The following stories from the June 27, 2008, edition of AOPA ePilot were provided to AOPA members who expressed an interest in the particular subject areas. Any AOPA member can receive information tailored to their areas of interest by updating their preferences online.
My ePilot - Student Interest, Training Tips
THE ACTIVE RUNWAY
Whether heading out to fly, or returning to land, one bit of information every pilot needs is an answer to the question, "What's the active runway?" At towered airports you'll get the answer on the automated weather recording or when ATC replies to your call-up with instructions: "Taxi to Runway 33." At nontowered airports, procedures are less formal, but usually the correct course of action is clear. Automated weather will provide surface winds. The fixed-base operator may respond to your request for an airport advisory with runway information. Or monitoring the common traffic advisory frequency may reveal which runway is "active."
Occasionally the runway in use seems badly matched to the winds. It could be that a student pilot is getting a lesson in crosswinds. Or a large aircraft may opt to use the longest runway available. Now you have a decision to make. "Remember, this is a nontowered airport. The fixed-base operator providing you with active-runway information is not an air traffic controller and cannot require you to land on a runway that you consider inappropriate, if, for example, winds favor another," explained the Sept. 16, 2005, "Training Tip: Airport Advisory."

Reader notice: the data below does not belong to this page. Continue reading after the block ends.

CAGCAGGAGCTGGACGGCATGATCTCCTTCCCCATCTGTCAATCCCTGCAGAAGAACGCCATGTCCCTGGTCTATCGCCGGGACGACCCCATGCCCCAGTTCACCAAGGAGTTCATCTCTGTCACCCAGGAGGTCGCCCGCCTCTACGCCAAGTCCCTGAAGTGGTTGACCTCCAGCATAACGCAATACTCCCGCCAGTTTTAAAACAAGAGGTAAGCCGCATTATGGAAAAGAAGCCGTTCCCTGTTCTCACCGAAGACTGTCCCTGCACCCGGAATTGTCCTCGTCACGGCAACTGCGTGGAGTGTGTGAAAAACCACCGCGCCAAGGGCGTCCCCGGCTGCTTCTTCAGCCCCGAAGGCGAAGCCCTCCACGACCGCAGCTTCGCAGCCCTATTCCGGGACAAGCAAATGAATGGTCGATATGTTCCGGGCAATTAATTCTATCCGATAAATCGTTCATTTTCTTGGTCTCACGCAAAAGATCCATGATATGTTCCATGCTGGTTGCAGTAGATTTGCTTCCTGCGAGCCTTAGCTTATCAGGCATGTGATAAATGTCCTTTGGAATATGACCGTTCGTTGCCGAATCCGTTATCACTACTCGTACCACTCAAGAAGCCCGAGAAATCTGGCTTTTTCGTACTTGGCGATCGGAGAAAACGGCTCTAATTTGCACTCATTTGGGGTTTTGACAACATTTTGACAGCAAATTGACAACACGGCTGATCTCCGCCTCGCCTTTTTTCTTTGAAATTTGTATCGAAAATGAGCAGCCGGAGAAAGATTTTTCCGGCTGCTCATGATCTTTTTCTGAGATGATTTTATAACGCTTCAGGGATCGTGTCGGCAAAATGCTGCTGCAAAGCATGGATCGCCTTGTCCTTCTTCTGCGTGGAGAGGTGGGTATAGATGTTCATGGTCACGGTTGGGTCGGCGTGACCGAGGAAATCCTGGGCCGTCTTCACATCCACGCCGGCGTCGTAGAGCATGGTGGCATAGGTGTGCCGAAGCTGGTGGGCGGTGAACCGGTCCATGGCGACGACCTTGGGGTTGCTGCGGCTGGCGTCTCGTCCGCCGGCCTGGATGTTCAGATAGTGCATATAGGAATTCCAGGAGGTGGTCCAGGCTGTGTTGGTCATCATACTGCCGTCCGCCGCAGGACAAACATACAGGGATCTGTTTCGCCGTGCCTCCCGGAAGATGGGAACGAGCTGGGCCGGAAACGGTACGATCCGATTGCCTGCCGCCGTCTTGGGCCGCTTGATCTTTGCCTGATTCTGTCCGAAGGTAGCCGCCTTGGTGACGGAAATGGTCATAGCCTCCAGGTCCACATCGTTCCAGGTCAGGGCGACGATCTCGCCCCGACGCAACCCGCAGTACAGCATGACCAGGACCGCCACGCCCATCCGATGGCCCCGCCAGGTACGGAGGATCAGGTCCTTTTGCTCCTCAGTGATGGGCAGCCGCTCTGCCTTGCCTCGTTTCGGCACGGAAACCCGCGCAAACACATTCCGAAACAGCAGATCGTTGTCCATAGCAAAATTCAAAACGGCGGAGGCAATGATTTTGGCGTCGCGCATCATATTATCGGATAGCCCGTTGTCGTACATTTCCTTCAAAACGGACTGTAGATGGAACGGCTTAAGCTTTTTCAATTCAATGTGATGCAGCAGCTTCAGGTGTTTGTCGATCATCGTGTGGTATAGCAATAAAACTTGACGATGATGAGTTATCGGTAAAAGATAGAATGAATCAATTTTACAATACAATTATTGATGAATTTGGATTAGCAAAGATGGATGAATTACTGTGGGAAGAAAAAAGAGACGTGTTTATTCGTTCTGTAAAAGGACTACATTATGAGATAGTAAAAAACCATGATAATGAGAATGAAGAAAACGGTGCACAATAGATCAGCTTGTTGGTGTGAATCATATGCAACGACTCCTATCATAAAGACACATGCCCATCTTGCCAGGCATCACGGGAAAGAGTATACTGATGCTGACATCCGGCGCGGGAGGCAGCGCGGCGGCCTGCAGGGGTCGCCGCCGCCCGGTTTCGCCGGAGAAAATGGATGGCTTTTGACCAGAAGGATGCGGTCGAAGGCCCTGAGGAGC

Scenarios like that are common. "Whenever a student asks me what the active runway is, my response is to shrug my shoulders and reply, 'I don't know, you're the one landing the airplane, not me. If it were my landing to do I would probably pick the runway with the most favorable wind conditions," said one flight instructor in "Instructor Reports: Pattern Operations Revisited." The article also discusses the provocative case of a business jet and a single-engine training airplane seeking to use opposite ends of the same runway, a situation that raised challenging questions for all pilots.
What if the winds are calm? Then the runway choice is yours-in most cases. Prepare to fly by always checking AOPA's Airport Directory for any special procedures, such as this requirement in effect at Bar Harbor, Maine (BHB): "durg VFR conds when wind speed is less than 5 knots as rprtd by AWOS or UNICOM; all acft using ry 4-22 shall tkof & lnd ry 22."
If there's an active runway, make sure it is also the correct runway to use.
My ePilot - Training Product
PREP FOR TESTS WITH ASA'S SIMULATED TESTING CENTER
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My ePilot - Student Interest, Final Exam
Question: What is the difference between condensation and sublimation?
Answer: Condensation is the conversion of a vapor to a liquid. Sublimation is a conversion of a solid to a vapor with no intermediate liquid stage. The reverse of sublimation is known as deposition. Frost is an example of deposition frequently encountered by pilots. Interested in learning more about weather? Take the AOPA Air Safety Foundation's free online weather course.
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